For heating and cooking, the son, Darko, has tapped into a gas line with ill-suited equipment purchased on the black market. A striped garden hose carries the gas into their apartment through a hole in the plaster, hooking up with a homemade copper burner in the electric oven. That doubles as heater and cooker. A second hose spurts a small jet of gas for the only light in the house.
Such systems are common, and risky. On some days the Kosevo Hospital treats more gas burns than war wounds. But usually the pressure is pitifully low. It can take half an hour to bring water to a boil, and in the Jevtics' kitchen it is still cold enough to see your breath.
Darko Jevtic's mother, Maria, points to a large pot of beans on the stove. "That will feed us for maybe three days," she says. "The only thing we have to eat other than the beans is rice."
They grow cabbage in a small back lot, but can harvest only a leaf or two a day if they want to keep the supply going.
The Jevtics have a small radio, but it's down to the last battery. At night they usually talk for a while after dinner, then pile on the wool blankets and sleep.
The father of the house left Sarajevo with their youngest son, now 13, during the first month of the war. They're in Serbia, and can only get in touch with the family every few months by ham radio.
Divided families are common. When Bosnian Serb artillery units first surrounded the city, many families sent their youngest children away on bus convoys, usually accompanied by one parent. The other parent stayed to protect the home, never imagining the war would last so long or that they would be trapped in the city.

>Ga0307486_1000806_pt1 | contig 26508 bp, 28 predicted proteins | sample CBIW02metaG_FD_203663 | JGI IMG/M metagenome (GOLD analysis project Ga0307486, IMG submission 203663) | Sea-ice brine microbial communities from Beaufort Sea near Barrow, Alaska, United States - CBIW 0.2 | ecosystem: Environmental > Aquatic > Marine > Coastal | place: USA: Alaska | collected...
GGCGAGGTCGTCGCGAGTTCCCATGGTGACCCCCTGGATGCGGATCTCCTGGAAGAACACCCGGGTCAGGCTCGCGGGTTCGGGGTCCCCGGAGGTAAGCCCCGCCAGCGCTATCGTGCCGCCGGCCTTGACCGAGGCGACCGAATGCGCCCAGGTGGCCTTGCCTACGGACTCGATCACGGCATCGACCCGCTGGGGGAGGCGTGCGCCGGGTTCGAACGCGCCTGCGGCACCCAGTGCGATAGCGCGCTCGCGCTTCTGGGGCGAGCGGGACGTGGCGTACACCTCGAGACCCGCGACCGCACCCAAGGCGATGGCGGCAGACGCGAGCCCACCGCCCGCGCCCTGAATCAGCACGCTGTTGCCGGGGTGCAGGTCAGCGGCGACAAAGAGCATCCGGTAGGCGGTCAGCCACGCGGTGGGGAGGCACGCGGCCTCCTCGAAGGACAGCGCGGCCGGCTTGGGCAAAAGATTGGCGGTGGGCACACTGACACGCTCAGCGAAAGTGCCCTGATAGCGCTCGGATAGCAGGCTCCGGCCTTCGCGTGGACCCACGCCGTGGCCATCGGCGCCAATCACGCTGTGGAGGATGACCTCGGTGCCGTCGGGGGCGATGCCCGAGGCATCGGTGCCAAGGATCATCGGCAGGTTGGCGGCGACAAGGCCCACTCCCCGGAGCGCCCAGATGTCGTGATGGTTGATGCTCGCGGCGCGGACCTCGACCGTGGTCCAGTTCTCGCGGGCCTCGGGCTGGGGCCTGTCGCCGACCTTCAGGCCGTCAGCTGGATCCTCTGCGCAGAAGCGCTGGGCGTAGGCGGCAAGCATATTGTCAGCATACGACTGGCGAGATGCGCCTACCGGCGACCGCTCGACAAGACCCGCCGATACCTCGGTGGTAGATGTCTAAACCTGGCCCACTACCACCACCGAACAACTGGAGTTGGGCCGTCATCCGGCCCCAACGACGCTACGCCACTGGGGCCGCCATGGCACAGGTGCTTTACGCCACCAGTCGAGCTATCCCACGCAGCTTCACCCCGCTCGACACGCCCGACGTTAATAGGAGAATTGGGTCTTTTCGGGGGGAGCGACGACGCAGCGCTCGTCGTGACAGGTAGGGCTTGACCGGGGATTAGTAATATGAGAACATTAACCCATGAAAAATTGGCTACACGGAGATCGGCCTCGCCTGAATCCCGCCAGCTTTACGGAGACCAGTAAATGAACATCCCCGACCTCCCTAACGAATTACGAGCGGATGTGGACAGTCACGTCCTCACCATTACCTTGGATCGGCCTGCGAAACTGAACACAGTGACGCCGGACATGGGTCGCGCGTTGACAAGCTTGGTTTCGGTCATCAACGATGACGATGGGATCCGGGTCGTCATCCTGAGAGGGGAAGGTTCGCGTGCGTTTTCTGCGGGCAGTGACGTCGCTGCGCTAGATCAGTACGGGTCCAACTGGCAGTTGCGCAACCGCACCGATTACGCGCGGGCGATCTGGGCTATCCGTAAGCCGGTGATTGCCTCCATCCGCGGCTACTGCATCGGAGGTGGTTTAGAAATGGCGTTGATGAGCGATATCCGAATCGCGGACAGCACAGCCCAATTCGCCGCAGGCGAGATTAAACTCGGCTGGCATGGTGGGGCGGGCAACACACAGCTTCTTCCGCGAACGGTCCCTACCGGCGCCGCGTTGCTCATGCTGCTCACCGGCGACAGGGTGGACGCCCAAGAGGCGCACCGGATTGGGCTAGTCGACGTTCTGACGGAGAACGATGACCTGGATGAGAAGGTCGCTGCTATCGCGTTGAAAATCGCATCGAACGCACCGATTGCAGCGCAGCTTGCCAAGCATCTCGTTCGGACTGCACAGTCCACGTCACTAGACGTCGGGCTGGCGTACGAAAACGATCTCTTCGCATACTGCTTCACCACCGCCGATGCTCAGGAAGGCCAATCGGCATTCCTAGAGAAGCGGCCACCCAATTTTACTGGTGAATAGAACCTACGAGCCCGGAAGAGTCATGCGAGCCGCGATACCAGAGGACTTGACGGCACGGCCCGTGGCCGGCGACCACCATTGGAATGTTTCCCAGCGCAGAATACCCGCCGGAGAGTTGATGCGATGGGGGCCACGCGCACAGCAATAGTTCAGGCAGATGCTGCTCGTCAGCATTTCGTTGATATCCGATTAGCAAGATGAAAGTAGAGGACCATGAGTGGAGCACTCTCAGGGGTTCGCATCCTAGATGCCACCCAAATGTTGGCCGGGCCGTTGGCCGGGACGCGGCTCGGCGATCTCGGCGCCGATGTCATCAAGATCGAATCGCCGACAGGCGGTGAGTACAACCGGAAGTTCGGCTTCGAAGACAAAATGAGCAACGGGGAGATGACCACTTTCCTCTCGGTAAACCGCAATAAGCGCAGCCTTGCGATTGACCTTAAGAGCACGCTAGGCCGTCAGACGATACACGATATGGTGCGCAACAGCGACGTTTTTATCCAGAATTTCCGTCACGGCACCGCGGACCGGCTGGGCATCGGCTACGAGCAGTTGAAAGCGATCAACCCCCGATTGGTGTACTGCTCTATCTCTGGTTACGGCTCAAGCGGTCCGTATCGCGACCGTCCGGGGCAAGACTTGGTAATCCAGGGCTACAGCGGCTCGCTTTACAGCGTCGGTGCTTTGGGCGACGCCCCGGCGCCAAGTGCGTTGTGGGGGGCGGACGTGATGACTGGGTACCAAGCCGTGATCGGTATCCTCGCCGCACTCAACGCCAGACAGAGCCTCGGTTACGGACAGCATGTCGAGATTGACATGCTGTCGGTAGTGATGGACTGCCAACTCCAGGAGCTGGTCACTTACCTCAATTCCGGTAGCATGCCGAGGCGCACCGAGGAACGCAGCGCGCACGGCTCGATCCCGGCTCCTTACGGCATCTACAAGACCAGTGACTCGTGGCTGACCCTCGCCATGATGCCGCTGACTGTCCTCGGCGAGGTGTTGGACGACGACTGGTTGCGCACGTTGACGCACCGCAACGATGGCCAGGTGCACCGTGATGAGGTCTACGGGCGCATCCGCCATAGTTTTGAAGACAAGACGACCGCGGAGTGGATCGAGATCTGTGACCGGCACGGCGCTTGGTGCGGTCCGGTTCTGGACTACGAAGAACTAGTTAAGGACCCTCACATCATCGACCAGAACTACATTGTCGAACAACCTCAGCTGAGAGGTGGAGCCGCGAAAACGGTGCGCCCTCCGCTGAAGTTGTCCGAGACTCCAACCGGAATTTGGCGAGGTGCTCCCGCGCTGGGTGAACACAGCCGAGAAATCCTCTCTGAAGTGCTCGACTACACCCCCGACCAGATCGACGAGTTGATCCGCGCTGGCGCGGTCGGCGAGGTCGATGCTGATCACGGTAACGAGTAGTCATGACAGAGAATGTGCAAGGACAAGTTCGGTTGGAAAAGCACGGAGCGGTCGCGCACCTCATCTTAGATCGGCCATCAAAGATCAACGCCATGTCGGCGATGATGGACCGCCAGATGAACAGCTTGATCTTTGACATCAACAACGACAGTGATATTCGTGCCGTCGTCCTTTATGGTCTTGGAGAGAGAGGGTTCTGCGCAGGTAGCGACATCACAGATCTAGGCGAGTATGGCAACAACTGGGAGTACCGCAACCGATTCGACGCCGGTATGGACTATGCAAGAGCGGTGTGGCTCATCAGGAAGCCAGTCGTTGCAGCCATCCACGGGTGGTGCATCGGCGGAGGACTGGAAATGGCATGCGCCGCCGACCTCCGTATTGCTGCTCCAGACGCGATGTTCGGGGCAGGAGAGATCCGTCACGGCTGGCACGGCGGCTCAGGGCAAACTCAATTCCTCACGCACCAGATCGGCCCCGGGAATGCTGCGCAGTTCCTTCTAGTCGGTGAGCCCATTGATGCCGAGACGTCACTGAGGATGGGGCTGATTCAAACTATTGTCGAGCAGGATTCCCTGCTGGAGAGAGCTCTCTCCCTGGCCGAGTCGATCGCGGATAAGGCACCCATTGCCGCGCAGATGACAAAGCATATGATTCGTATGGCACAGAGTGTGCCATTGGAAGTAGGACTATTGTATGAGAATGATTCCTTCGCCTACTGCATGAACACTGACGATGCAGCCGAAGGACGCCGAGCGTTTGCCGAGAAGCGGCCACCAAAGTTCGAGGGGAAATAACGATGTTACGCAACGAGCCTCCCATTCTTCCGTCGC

As is often the case here, the Jevtics are an ethnic mix. Maria Jevtic is a Croatian Catholic. Her mother Radmila is a Croat who married a Serb. Maria's husband and two sons are Muslim.
This makes it all the harder for them to understand why the war is being fought along the lines of ethnic and religious differences. "If we are all supposed to be divided up," Maria Jevticasks. "then where is this family supposed to live? Each in a different house?"
As Maria Jevtic speaks, a distant siren wails, signaling a general alert. A visiting neighbor, Dragica Cemalovic, says everyone ignores the warnings. A shell can fall any time at any place, she says, so why bother. She then asks an American visitor, "Will Clinton help us, do you think?"
Maria Jevtic stopped pondering that question long ago. With a thin smile she points skyward, telling her neighbor, "Only God will help us."
Dreaming of the future has become one of the least desirable pastimes. After 22 months it is simply too painful.
But sometimes they can't help themselves.
Gordana Knezevic, deputy editor-in-chief of the daily newspaper Oslobodenje recently allowed herself such a moment.
"I imagine a time when I am sitting in my living room, reading a book," she says. "My family is together again, and my children are playing outside in the sun without having to be scared to death they will be hit by a shell or a sniper. I am thinking about how nice it is to taste different foods again. I am thinking of how lovely it is to wash my hands with soap and warm water again."
For the gravediggers, any thought of the future includes the prospect they could end up in one of their own holes. They've already buried a few co-workers.
"If there was no snow today, you would see the grenade markings," Mr. Muharemovic says. "Four who are working here today have suffered minor wounds on the job. When grenades fell on one funeral, a man walking only 2 meters in front of me was killed."
Funeral processions have often been a favorite target of Bosnian Serb gun crews, making last week's deadly explosion doubly dangerous.
As Mr. Muharemovic resumes digging, a rifle shot echoes sharply from the hills to the north. None of the gravediggers looks up. Each learned long ago which sounds mean danger and which are harmless.
"It is a quiet morning," Mr. Meharemovic says, still bending to his work. "A quiet day."
TOMORROW: Love in the smoke and candlelight among Sarajevo's lost generation.